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Trump (Possibly, for a Moment) Names Education as a Top Federal Priority

Remember when several education policy advocates said that they were largely uncertain about how Republican presidential candidate Donald Trump would handle federal education policy? During a GOP town hall event in Milwaukee on Tuesday hosted by CNN, Trump threw what many people might think is a real K-12 curveball. 


The real estate developer was asked by a voter what he thinks are the top three functions of the federal government. After naming national security, Trump also cited education and health care as the top priorities. 

When CNN moderator Anderson Cooper subsequently reminded Trump that he'd previously expressed opposition to the federal government's role in education (more on that in the moment), Trump seemed to shift his position. He said that he wants education policy power to devolve to the states, and added that he saw education as a top issue for the nation.

So what's the broader context for Trump's statements at the town hall?

As we highlighted previously in our K-12 policy election guide, Trump has called the U.S. Department of Education a "massive behemoth." At different points, he has said he'd either get rid of it, or slash it "way, way down." His closest rival for the GOP nomination, GOP Sen. Ted Cruz of Texas, has repeatedly called for the elimination of the Education Department, while fellow Republican presidential hopeful Ohio Gov. John Kasich wants many of its programs consolidated into four big block grants and sent to states.

In a Facebook video posted by his campaign about education, Trump stressed that under his presidential administration, local school boards would have priority over running schools. And he also hasn't been a big fan of American students' achievement on the world stage, at least as far as international test scores go.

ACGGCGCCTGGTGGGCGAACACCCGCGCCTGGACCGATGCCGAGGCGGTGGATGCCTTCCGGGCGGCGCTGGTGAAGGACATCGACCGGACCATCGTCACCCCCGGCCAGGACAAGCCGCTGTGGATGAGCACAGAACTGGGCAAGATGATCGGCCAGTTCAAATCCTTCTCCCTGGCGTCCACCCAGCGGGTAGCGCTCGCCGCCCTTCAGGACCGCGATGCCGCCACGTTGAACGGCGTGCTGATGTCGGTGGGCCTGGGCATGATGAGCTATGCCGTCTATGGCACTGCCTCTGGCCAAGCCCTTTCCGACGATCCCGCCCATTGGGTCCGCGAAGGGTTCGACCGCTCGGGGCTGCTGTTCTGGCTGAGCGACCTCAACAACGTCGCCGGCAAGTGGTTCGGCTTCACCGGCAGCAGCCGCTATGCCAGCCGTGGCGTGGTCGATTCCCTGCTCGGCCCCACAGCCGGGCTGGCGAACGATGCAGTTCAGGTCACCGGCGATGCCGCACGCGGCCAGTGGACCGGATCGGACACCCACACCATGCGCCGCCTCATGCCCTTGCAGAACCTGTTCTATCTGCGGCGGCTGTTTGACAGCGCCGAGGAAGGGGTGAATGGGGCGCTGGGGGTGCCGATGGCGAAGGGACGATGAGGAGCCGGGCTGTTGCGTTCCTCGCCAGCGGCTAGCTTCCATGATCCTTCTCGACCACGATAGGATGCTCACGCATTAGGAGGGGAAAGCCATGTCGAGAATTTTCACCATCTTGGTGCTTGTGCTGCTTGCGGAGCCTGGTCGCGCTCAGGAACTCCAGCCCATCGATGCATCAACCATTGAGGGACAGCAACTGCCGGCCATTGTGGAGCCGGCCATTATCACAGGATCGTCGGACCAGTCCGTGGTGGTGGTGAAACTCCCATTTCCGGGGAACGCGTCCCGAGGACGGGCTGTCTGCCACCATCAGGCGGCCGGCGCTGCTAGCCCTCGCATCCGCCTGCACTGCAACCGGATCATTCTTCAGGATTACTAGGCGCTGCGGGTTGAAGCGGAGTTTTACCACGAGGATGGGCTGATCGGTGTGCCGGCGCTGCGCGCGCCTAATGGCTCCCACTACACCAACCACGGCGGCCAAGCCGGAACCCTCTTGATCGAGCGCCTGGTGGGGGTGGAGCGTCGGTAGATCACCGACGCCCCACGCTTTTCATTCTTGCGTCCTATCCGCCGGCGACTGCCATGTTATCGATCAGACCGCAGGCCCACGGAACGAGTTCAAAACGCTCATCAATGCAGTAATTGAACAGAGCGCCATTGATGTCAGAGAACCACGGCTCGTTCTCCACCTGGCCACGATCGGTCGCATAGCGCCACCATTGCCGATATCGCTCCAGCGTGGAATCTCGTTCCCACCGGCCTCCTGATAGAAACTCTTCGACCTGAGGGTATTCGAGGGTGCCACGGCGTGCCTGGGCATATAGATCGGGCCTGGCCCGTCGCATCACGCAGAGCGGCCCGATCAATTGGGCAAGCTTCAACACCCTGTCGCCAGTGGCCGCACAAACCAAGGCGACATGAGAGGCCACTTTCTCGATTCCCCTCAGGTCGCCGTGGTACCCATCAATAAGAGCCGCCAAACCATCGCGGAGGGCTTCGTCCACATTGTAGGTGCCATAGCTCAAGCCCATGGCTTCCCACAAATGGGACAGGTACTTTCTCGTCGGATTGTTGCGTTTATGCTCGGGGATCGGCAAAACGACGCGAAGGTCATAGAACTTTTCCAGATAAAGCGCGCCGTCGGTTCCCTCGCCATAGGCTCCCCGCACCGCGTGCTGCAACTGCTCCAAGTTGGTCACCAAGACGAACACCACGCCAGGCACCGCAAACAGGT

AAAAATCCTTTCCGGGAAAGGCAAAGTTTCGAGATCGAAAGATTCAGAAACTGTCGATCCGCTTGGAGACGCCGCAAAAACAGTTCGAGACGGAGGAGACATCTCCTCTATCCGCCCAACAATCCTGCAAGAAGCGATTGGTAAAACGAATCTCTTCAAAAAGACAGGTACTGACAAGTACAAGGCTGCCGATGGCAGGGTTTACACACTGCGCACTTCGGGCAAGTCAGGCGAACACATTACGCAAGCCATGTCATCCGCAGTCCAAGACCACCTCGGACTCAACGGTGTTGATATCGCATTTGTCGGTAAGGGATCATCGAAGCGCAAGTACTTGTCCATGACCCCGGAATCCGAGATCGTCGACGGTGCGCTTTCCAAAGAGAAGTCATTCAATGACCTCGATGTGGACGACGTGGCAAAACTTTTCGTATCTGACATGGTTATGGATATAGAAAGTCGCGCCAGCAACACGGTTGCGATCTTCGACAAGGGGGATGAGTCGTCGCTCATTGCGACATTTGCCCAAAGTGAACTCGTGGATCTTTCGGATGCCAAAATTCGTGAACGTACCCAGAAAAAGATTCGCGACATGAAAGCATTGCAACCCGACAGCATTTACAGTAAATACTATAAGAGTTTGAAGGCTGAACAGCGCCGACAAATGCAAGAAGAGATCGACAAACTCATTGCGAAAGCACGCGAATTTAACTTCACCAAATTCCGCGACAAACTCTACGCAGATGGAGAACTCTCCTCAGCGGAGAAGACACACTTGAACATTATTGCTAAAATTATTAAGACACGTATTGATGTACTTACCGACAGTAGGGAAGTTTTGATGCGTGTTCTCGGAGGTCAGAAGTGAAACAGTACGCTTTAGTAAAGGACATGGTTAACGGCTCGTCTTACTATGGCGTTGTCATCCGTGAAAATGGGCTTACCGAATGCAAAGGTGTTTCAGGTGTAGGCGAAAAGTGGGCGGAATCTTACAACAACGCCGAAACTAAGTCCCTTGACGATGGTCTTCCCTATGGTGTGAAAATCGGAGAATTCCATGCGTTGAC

None of those previously stated positions seem to jibe naturally with Trump's (initial, at least) statement Tuesday that education should be a top federal government priority.

At least in theory, Trump should be pleased by the Every Student Succeeds Act, the new version of the Elementary and Secondary Education Act signed by President Barack Obama last December. ESSA gives states and districts significantly more power over things like teacher evaluations and school turnarounds. (It even includes a block grant.) But Trump hasn't addressed the new law when he's mentioned education, including during CNN's town hall.

Some conservatives might argue that just because education is a major priority for the country, that doesn't mean people should be big fans of the Education Department. But others might say it's contradictory for Trump to claim that the federal government should make education one of its top three priorities, yet also to want policy power to devolve to states, while simultaneously (according to his previous statements) drastically cutting or ending the Education Department. 

In his own appearance at CNN's GOP town hall event, Cruz reiterated his desire for reducing Washington's role in education: "I think the federal government needs to get the heck out of it." And he also pledged that on his first day as president, he would direct the Education Department to end the Common Core State Standards. However, states adopt content standards, and the department cannot terminate the common core. 

Cruz also said that school choice is "the civil rights issue of the 21st century." Other than his stance on the common core, that's Cruz's favorite position to highlight publicly when it comes to K-12 policy—he's even used that phrase about "civil rights" before.  

And Kasich made a pitch for shifting more control over education, along with other policy issues, out of Washington and to the states. He then said that states, in turn, should consider shifting more policy power in general to local government. 

Photo: Republican presidential candidate Donald Trump speaks at a news conference in New York last September. AP Photo/Julie Jacobson

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